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Volume 38, No. 2

Aspartame (Nutrasweet®)

Skepticism about the safety of products containing aspartame, an intense sweetening agent, surfaced in the corporate-neutral trenches of my practice as a primary-care internist. I repeatedly encountered many health problems that could be attributed with reasonable medical certainty to their consumption by patients.1,2,3 My subsequent non-granted probes, including a nationwide questionnaire-survey of aspartame reactors, reinforced the validity of these observations concerning "the most tested additive in history." Further probing led to the conclusion that many of the tests that allegedly proved or confirmed safety were misleading because of flawed protocols.

Official approval of this chemical for human use, which I now regard as a profound mistake, has resulted in serious health risks for many persons due to the ensuing "marketing miracle of the 80s" here and abroad. Indeed, the consequences probably surpass those of the thalidomide tragedy when one considers that more than half the population is consuming aspartame in about 4,000 products. Even in the short interim since publication of my first book on this subject2, additional disconcerting medical and scientific information has accumulated.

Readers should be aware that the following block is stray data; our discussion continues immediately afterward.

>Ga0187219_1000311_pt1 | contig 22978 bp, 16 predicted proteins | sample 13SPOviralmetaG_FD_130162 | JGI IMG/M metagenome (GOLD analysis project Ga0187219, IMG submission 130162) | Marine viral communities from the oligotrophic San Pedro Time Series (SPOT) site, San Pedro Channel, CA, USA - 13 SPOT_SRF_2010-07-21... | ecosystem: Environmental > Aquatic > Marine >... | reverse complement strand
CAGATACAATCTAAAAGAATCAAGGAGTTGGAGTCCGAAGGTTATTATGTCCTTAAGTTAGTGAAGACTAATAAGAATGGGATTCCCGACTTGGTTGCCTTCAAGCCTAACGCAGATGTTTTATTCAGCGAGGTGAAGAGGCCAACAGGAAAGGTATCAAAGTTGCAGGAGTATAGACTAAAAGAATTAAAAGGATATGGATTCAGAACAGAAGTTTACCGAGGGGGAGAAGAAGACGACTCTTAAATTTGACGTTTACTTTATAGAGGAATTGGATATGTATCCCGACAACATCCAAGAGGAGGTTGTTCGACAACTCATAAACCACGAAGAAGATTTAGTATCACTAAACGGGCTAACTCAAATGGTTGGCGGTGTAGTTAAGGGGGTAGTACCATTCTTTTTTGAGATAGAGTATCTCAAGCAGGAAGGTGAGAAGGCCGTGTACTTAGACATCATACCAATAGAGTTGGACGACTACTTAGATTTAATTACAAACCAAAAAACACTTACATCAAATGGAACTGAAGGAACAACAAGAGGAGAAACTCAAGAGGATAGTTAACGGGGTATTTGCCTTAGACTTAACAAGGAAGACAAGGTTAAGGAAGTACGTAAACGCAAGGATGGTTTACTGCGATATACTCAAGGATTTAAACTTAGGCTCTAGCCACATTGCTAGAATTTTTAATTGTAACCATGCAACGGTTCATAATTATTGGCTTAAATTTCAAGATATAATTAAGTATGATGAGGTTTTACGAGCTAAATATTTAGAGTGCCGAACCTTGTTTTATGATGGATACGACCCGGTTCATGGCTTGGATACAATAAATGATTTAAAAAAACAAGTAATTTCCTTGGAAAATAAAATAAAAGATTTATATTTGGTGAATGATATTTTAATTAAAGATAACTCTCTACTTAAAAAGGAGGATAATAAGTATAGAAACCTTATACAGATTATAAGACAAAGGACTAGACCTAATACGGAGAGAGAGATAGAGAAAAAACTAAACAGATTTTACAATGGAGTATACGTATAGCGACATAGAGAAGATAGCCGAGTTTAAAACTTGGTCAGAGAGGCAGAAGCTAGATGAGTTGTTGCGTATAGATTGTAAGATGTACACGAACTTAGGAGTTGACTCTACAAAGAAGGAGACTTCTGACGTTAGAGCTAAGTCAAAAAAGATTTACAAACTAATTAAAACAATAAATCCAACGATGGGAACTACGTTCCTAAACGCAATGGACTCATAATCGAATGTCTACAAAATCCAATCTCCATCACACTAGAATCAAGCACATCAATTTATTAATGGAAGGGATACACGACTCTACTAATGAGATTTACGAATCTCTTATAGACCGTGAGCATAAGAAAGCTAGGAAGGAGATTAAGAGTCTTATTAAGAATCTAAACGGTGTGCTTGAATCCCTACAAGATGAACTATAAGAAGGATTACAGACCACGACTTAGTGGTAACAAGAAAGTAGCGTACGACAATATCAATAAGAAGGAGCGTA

These phenomena should generate considerable objective reflection by all physicians, especially when coupled with the following observations:

  • Ongoing disbelief, silence, or both, within the FDA and other regulatory or monitoring agencies (see below) that should be public health advocates.
  • The disinclination of prestigious journals to publish articles or letters thereon. This might reflect (a) bias based on prior "scientific" studies, (b) the input of prejudiced reviewers having active or previous ties to this industry (e.g., recipients of research grants) , or (c) reflexive killing of the messenger who brings ominous news about popular palate pleasers.
  • The enormous latitude of corporate power in directing research either toward or away from related areas, and influencing decisions to publish or not publish the results.

Some details provide further background and insights into this phenomenon: